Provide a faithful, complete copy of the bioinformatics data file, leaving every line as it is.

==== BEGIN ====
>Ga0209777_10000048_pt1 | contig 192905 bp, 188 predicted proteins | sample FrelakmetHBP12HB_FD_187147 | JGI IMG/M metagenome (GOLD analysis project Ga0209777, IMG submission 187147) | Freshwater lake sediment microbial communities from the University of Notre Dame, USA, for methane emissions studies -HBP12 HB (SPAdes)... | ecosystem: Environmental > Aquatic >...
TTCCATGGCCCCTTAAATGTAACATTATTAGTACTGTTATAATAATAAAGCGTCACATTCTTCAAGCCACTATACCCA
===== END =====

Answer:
>Ga0209777_10000048_pt1 | contig 192905 bp, 188 predicted proteins | sample FrelakmetHBP12HB_FD_187147 | JGI IMG/M metagenome (GOLD analysis project Ga0209777, IMG submission 187147) | Freshwater lake sediment microbial communities from the University of Notre Dame, USA, for methane emissions studies -HBP12 HB (SPAdes)... | ecosystem: Environmental > Aquatic >...
TTCCATGGCCCCTTAAATGTAACATTATTAGTACTGTTATAATAATAAAGCGTCACATTCTTCAAGCCACTATACCCA